Between the WordPress.com hack, the Honda Canada hack and the Playstation hack, I feel like my favorite online identities have been seriously compromised. Nor am I the only one: the recent attack on PBS servers has also created potential identity risks for PBS employees.
So these seemed like a good time to revisit the advice I provided last year on how to manage your social network memberships — a key component of tackling information overload. I’ve added a note recommending the use of keychain managers like 1Password.
I just got off the phone with Betsy Karetnick of Martha Stewart Living Radio, talking about how people can get the most out of social networking. We covered a lot of ground, beginning with one key point: You’ll get the most out of your time online if you are really clear about what you hope to accomplish.
From there we covered a range of practices that can help people stay on top of social media, from social media monitoring with iGoogle to e-mail triage with Gmail filters. Along the way, we covered a bunch of simple practices for staying safe online while getting the most out of your online experience. I’ve rounded up some of the key points we covered, along with a few bonus ideas for managing your social network presences.
- Using the same username on every site — or maybe 2, one for personal profiles & one for professional profiles — makes it a lot easier to remember how to login, and to build relationships across sites. Remember that just because you use a different username doesn’t mean you’re anonymous: your boss at Best Buy may still figure out that you’re IHateBestBuy21@yahoo.com.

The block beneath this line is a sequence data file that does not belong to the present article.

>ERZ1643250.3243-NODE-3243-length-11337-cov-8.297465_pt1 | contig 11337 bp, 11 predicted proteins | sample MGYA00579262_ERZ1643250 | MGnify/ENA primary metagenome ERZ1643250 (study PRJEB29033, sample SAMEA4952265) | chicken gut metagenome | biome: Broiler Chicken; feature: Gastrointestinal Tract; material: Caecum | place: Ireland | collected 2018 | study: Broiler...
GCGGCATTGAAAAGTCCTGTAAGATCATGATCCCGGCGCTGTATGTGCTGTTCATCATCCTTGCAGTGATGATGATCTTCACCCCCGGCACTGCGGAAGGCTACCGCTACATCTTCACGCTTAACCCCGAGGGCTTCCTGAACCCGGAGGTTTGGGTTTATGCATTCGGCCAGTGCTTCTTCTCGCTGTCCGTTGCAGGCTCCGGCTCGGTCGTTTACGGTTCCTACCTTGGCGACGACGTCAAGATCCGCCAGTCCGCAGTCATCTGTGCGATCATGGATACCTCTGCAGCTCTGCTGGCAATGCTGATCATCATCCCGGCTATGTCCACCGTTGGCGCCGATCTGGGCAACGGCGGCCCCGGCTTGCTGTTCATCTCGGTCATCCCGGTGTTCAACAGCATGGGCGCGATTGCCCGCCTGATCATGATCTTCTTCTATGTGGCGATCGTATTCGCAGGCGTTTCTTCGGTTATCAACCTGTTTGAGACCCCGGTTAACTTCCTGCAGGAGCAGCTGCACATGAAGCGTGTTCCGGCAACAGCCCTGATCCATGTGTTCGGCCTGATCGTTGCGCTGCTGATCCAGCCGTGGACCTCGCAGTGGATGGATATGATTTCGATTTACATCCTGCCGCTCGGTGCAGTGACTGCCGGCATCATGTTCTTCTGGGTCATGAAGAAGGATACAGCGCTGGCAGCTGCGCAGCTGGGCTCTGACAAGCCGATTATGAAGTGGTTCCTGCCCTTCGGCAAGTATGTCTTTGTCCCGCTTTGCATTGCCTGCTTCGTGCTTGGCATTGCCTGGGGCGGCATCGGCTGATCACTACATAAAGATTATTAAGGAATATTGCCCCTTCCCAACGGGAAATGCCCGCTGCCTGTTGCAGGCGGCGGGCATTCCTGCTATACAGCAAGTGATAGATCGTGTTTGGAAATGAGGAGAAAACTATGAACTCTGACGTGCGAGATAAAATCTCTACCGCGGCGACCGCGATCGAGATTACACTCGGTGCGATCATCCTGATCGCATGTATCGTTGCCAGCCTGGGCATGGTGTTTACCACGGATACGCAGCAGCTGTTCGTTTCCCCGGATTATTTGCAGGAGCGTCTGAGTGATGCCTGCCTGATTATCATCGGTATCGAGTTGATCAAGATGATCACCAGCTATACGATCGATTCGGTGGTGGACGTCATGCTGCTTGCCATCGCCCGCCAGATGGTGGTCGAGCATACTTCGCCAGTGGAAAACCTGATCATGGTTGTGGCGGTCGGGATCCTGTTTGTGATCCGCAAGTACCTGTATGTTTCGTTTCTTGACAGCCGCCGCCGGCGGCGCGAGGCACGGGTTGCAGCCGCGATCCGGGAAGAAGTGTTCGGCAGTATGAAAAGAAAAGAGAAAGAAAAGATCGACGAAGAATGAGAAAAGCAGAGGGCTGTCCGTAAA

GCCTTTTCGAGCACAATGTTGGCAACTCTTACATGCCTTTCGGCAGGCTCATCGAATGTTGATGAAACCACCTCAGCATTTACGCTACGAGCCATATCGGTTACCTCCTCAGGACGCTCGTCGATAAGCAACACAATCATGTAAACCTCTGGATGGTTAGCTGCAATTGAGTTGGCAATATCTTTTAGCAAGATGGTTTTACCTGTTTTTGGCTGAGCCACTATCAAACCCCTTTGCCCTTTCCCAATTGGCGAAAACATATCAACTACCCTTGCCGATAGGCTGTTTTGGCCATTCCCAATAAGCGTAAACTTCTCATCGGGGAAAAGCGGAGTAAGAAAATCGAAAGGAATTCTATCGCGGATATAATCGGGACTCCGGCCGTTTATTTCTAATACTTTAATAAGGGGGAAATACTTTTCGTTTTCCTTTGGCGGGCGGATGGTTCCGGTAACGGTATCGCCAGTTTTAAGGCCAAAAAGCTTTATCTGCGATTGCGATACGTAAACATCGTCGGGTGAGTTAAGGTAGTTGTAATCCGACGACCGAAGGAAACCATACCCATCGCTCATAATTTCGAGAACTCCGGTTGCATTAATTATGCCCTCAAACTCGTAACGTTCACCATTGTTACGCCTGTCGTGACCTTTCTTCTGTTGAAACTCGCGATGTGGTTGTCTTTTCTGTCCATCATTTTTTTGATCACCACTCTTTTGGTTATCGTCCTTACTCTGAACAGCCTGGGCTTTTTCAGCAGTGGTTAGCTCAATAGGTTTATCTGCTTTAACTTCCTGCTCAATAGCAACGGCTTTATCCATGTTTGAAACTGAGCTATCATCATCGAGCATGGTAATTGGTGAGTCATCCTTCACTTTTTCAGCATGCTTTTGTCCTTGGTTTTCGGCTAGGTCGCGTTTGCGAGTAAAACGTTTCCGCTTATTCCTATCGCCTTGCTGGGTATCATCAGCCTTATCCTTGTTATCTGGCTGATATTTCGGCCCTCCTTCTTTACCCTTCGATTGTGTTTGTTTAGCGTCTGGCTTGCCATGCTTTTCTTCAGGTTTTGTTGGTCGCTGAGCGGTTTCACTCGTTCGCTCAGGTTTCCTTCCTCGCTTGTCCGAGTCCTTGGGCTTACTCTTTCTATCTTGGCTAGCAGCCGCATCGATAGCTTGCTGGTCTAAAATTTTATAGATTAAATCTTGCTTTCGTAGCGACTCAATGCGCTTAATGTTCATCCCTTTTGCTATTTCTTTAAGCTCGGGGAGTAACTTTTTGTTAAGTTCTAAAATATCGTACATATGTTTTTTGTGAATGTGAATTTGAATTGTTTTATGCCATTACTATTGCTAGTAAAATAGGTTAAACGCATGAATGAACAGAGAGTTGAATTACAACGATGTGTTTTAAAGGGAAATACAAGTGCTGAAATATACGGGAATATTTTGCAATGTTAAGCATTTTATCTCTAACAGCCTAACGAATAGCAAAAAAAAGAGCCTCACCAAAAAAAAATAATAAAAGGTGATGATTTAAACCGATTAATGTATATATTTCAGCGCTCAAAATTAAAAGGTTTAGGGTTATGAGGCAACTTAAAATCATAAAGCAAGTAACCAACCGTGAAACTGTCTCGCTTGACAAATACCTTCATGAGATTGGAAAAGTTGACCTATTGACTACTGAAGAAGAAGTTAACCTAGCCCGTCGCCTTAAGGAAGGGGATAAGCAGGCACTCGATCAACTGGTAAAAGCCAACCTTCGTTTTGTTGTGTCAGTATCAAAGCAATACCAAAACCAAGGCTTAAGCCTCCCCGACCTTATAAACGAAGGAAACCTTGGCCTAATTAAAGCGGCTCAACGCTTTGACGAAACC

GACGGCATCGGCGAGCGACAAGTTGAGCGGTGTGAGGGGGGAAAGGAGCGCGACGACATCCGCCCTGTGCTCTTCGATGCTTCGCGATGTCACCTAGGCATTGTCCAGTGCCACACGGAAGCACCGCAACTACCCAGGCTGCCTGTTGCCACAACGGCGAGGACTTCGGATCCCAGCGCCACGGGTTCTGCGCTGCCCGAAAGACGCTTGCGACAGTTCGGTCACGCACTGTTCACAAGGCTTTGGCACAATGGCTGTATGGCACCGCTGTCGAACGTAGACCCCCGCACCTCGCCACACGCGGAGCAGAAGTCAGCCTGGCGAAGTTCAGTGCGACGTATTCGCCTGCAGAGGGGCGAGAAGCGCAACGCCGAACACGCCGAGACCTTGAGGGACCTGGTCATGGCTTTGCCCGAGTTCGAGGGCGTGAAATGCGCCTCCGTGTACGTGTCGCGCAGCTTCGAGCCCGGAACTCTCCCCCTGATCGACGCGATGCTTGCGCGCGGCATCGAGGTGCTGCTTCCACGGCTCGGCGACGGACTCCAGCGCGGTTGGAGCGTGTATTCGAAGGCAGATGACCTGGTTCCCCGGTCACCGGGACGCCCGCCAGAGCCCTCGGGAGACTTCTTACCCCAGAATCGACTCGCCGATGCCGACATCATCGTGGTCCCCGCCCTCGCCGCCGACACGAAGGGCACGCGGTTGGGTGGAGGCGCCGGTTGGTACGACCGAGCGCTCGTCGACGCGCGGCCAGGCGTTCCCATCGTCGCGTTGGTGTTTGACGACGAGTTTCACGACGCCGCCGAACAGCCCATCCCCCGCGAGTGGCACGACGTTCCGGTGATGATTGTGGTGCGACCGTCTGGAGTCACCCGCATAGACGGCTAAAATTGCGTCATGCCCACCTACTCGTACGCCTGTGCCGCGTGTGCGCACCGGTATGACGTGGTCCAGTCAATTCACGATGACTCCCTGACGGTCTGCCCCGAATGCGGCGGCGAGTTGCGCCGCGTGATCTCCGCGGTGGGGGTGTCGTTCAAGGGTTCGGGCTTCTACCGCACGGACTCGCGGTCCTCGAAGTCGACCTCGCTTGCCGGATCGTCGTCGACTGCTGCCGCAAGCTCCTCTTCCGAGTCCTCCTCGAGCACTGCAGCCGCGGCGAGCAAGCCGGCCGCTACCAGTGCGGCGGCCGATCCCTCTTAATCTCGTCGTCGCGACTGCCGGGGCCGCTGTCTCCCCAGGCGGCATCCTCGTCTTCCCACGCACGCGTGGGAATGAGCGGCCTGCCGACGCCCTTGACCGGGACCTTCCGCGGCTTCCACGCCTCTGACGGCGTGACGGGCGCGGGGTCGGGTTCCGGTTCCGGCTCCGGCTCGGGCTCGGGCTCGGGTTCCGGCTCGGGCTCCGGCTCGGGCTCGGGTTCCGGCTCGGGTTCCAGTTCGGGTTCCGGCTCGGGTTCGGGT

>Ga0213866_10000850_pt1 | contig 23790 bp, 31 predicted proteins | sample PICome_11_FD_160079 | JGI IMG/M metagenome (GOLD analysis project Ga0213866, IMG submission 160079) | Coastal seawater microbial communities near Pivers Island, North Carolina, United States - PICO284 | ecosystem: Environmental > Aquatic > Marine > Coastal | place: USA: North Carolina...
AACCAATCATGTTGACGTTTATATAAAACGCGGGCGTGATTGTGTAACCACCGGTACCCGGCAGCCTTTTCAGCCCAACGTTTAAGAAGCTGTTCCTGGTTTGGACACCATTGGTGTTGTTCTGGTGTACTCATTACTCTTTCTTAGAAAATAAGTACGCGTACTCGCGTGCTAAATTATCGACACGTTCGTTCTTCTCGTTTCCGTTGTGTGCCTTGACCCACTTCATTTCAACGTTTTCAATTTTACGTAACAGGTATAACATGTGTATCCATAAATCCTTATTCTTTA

- Be clear about what you are “about” and keep that identity consistent across all sites that you are using for professional purposes.
- Keep one “master” contact list on a service like Gmail (best) or Yahoo so that you can find your friends on other networks you join.
- Keep separate, high-security passwords for 3 types of accounts: your banking info, your web server (if you have one) and your email.
- Don’t use a password based on any guessable information, or based on anything you’d blog about like your birthday or your dog’s name. Twitter had its inside information exposed because someone got access to an employee’s Gmail account by guessing her password in just this way. UPDATE: Avoid the temptation to use the same password on multiple sites by using a password keychain like 1Password.
- Don’t friend anyone who asks.
- Create different lists of friends on Facebook and Twitter for different purposes, and share different amounts and kinds of information with different people.
- Don’t bother un-joining sites. If anything, join ASAP to get your preferred username.
- Don’t share any photos or identifying info about your kids (names, school, after-school classes) unless you really have a high level of knowledge about what you are doing online.
- Don’t share info about your travel plans if your house is empty.
- Don’t let fear keep you from enjoying social networks.
You can find additional tips on coping with social media here, and I hope to share more at SXSW 2011. Please take a moment to vote for my proposal, Sane + Social.
Originally published August 23, 2010.
6. Don't friend anyone who asks.
I'm curious as to why you recommend that? How about, don't friend anyone you don't know?
Also, for kids info, I'd also say spouse as well. They don't need to be a part of everything that you are, especially if they are uncomfortable with it.